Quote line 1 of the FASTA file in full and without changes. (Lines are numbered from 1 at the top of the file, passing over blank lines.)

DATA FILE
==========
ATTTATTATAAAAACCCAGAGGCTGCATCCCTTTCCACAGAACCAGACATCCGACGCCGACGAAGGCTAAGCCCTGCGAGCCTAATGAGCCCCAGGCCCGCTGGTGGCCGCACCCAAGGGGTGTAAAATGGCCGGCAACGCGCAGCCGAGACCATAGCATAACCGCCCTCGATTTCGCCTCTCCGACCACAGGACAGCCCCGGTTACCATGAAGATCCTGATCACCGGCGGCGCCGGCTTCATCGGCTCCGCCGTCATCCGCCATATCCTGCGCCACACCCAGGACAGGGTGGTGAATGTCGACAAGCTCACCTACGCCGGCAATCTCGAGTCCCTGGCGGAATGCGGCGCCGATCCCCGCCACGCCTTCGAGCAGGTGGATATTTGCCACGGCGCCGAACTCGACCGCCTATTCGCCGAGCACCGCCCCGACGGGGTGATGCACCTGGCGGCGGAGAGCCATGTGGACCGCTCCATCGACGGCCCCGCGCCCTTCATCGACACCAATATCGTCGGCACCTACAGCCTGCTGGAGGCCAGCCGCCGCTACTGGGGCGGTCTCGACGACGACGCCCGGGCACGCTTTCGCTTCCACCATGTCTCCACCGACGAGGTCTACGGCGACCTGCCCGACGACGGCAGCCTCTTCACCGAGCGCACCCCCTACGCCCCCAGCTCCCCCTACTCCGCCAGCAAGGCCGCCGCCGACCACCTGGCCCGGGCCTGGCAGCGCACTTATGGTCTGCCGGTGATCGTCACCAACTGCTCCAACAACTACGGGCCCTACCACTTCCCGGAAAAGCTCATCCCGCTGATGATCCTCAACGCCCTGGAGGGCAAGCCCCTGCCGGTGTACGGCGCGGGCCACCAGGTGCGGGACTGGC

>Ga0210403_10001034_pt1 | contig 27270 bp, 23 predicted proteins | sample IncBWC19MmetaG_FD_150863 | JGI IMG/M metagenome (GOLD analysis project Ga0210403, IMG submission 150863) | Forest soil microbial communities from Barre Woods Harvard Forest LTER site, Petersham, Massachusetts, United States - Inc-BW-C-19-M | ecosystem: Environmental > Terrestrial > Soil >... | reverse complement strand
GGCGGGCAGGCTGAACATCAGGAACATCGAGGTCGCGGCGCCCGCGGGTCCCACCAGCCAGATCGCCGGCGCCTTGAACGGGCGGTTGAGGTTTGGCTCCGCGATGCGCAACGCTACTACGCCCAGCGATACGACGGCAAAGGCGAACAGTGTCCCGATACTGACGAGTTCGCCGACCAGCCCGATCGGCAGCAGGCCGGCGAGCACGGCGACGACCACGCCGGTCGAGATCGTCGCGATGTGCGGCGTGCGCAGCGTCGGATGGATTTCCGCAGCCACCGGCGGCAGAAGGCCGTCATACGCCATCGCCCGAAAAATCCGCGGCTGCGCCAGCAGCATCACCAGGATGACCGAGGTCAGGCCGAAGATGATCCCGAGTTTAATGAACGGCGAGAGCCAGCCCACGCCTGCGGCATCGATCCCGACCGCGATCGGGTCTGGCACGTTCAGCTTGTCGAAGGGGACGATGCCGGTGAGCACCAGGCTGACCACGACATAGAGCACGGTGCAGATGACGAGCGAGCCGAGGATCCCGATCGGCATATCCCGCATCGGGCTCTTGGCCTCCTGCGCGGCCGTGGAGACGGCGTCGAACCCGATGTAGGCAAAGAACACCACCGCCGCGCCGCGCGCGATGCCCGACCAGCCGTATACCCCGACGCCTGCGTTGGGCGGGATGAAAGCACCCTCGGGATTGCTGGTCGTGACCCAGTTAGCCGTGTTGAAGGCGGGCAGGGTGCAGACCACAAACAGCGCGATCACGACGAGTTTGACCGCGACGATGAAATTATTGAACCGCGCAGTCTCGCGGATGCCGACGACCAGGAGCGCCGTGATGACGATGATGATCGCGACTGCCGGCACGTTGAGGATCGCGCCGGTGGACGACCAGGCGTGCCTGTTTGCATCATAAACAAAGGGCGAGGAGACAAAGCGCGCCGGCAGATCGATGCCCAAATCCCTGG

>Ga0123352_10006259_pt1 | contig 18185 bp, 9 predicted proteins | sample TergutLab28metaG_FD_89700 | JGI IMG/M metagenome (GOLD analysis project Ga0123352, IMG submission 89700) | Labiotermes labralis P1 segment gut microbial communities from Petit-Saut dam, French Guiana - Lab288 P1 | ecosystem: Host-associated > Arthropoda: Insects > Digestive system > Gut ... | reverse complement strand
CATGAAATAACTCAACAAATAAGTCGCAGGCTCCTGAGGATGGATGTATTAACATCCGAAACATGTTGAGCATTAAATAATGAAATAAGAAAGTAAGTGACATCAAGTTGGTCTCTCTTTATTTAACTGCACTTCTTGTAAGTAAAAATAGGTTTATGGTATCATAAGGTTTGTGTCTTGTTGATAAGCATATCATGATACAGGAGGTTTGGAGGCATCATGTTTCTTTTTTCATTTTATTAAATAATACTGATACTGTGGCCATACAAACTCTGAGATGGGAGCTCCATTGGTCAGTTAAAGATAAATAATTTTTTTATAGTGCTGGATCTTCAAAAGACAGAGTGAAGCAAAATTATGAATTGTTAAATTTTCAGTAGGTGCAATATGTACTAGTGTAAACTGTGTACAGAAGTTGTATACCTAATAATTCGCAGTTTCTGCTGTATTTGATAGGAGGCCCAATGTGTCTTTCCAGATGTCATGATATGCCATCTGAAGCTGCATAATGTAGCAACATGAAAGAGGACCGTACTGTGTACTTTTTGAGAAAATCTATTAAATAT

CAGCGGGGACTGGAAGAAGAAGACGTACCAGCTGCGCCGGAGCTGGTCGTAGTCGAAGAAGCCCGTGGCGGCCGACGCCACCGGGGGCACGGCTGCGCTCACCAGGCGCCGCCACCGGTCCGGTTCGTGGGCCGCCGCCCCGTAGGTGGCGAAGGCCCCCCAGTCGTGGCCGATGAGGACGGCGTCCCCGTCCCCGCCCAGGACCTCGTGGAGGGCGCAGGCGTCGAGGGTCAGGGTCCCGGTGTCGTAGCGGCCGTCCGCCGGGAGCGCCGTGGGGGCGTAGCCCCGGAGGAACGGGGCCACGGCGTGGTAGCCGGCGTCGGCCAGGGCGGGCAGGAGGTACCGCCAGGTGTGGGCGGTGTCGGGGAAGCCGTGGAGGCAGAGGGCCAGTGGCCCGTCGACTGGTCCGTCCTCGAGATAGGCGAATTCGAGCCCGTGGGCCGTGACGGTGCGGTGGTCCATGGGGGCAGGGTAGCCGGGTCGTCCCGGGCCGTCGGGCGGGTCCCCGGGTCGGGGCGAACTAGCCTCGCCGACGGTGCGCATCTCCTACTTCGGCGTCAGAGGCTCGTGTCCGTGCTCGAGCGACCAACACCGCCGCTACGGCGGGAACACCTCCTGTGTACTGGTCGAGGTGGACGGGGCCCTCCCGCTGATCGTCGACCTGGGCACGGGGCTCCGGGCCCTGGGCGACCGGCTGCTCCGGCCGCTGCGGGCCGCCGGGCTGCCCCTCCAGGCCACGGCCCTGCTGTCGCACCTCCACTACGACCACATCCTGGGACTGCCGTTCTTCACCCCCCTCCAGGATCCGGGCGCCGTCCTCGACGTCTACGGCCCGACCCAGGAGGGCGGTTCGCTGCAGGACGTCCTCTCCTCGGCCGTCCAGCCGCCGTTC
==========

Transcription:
ATTTATTATAAAAACCCAGAGGCTGCATCCCTTTCCACAGAACCAGACATCCGACGCCGACGAAGGCTAAGCCCTGCGAGCCTAATGAGCCCCAGGCCCGCTGGTGGCCGCACCCAAGGGGTGTAAAATGGCCGGCAACGCGCAGCCGAGACCATAGCATAACCGCCCTCGATTTCGCCTCTCCGACCACAGGACAGCCCCGGTTACCATGAAGATCCTGATCACCGGCGGCGCCGGCTTCATCGGCTCCGCCGTCATCCGCCATATCCTGCGCCACACCCAGGACAGGGTGGTGAATGTCGACAAGCTCACCTACGCCGGCAATCTCGAGTCCCTGGCGGAATGCGGCGCCGATCCCCGCCACGCCTTCGAGCAGGTGGATATTTGCCACGGCGCCGAACTCGACCGCCTATTCGCCGAGCACCGCCCCGACGGGGTGATGCACCTGGCGGCGGAGAGCCATGTGGACCGCTCCATCGACGGCCCCGCGCCCTTCATCGACACCAATATCGTCGGCACCTACAGCCTGCTGGAGGCCAGCCGCCGCTACTGGGGCGGTCTCGACGACGACGCCCGGGCACGCTTTCGCTTCCACCATGTCTCCACCGACGAGGTCTACGGCGACCTGCCCGACGACGGCAGCCTCTTCACCGAGCGCACCCCCTACGCCCCCAGCTCCCCCTACTCCGCCAGCAAGGCCGCCGCCGACCACCTGGCCCGGGCCTGGCAGCGCACTTATGGTCTGCCGGTGATCGTCACCAACTGCTCCAACAACTACGGGCCCTACCACTTCCCGGAAAAGCTCATCCCGCTGATGATCCTCAACGCCCTGGAGGGCAAGCCCCTGCCGGTGTACGGCGCGGGCCACCAGGTGCGGGACTGGC